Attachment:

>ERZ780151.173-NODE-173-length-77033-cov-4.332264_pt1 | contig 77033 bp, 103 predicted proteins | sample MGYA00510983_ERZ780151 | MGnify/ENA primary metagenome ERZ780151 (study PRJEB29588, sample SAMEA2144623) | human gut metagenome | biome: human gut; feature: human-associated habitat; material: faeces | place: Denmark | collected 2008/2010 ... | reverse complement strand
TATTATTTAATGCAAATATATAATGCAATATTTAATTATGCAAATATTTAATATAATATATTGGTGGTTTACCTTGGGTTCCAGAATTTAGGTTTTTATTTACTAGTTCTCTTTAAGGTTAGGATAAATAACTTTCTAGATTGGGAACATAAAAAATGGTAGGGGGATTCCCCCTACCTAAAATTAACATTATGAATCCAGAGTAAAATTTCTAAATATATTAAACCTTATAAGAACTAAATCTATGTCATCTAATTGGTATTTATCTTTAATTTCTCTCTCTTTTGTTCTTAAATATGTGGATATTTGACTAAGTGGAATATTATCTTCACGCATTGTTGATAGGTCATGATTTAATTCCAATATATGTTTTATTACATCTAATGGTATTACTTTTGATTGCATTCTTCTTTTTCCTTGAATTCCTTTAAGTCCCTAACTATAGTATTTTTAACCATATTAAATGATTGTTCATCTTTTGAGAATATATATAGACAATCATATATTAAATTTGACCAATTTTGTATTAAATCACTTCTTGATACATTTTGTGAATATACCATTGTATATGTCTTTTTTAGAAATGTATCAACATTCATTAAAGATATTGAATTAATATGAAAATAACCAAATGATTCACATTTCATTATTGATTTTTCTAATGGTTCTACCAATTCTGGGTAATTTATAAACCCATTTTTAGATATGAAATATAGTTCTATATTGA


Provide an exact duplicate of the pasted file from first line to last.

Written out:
>ERZ780151.173-NODE-173-length-77033-cov-4.332264_pt1 | contig 77033 bp, 103 predicted proteins | sample MGYA00510983_ERZ780151 | MGnify/ENA primary metagenome ERZ780151 (study PRJEB29588, sample SAMEA2144623) | human gut metagenome | biome: human gut; feature: human-associated habitat; material: faeces | place: Denmark | collected 2008/2010 ... | reverse complement strand
TATTATTTAATGCAAATATATAATGCAATATTTAATTATGCAAATATTTAATATAATATATTGGTGGTTTACCTTGGGTTCCAGAATTTAGGTTTTTATTTACTAGTTCTCTTTAAGGTTAGGATAAATAACTTTCTAGATTGGGAACATAAAAAATGGTAGGGGGATTCCCCCTACCTAAAATTAACATTATGAATCCAGAGTAAAATTTCTAAATATATTAAACCTTATAAGAACTAAATCTATGTCATCTAATTGGTATTTATCTTTAATTTCTCTCTCTTTTGTTCTTAAATATGTGGATATTTGACTAAGTGGAATATTATCTTCACGCATTGTTGATAGGTCATGATTTAATTCCAATATATGTTTTATTACATCTAATGGTATTACTTTTGATTGCATTCTTCTTTTTCCTTGAATTCCTTTAAGTCCCTAACTATAGTATTTTTAACCATATTAAATGATTGTTCATCTTTTGAGAATATATATAGACAATCATATATTAAATTTGACCAATTTTGTATTAAATCACTTCTTGATACATTTTGTGAATATACCATTGTATATGTCTTTTTTAGAAATGTATCAACATTCATTAAAGATATTGAATTAATATGAAAATAACCAAATGATTCACATTTCATTATTGATTTTTCTAATGGTTCTACCAATTCTGGGTAATTTATAAACCCATTTTTAGATATGAAATATAGTTCTATATTGA